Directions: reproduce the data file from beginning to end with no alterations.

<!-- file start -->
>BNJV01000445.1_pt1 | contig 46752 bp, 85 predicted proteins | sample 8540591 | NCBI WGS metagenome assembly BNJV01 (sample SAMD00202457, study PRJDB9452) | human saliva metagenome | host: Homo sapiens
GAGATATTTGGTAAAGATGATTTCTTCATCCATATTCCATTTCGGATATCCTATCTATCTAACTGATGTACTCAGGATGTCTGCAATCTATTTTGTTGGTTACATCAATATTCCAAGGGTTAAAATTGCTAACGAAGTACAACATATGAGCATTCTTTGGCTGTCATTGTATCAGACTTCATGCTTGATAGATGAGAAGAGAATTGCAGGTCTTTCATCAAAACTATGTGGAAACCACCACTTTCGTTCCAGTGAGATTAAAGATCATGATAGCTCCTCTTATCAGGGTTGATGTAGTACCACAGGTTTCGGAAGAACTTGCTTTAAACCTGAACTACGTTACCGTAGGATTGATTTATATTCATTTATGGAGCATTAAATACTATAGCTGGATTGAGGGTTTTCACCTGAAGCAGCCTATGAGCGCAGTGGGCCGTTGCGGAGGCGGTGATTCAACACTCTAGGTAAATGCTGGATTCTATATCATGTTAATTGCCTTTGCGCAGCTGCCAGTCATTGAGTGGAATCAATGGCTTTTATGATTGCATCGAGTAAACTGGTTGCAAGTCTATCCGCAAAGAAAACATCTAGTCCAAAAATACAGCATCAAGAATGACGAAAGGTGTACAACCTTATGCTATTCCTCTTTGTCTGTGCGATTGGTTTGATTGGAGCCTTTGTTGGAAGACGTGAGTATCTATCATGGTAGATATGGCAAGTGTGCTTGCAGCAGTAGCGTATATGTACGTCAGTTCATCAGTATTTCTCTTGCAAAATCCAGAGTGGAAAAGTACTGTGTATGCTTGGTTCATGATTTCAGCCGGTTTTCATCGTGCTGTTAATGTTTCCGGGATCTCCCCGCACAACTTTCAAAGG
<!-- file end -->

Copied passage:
>BNJV01000445.1_pt1 | contig 46752 bp, 85 predicted proteins | sample 8540591 | NCBI WGS metagenome assembly BNJV01 (sample SAMD00202457, study PRJDB9452) | human saliva metagenome | host: Homo sapiens
GAGATATTTGGTAAAGATGATTTCTTCATCCATATTCCATTTCGGATATCCTATCTATCTAACTGATGTACTCAGGATGTCTGCAATCTATTTTGTTGGTTACATCAATATTCCAAGGGTTAAAATTGCTAACGAAGTACAACATATGAGCATTCTTTGGCTGTCATTGTATCAGACTTCATGCTTGATAGATGAGAAGAGAATTGCAGGTCTTTCATCAAAACTATGTGGAAACCACCACTTTCGTTCCAGTGAGATTAAAGATCATGATAGCTCCTCTTATCAGGGTTGATGTAGTACCACAGGTTTCGGAAGAACTTGCTTTAAACCTGAACTACGTTACCGTAGGATTGATTTATATTCATTTATGGAGCATTAAATACTATAGCTGGATTGAGGGTTTTCACCTGAAGCAGCCTATGAGCGCAGTGGGCCGTTGCGGAGGCGGTGATTCAACACTCTAGGTAAATGCTGGATTCTATATCATGTTAATTGCCTTTGCGCAGCTGCCAGTCATTGAGTGGAATCAATGGCTTTTATGATTGCATCGAGTAAACTGGTTGCAAGTCTATCCGCAAAGAAAACATCTAGTCCAAAAATACAGCATCAAGAATGACGAAAGGTGTACAACCTTATGCTATTCCTCTTTGTCTGTGCGATTGGTTTGATTGGAGCCTTTGTTGGAAGACGTGAGTATCTATCATGGTAGATATGGCAAGTGTGCTTGCAGCAGTAGCGTATATGTACGTCAGTTCATCAGTATTTCTCTTGCAAAATCCAGAGTGGAAAAGTACTGTGTATGCTTGGTTCATGATTTCAGCCGGTTTTCATCGTGCTGTTAATGTTTCCGGGATCTCCCCGCACAACTTTCAAAGG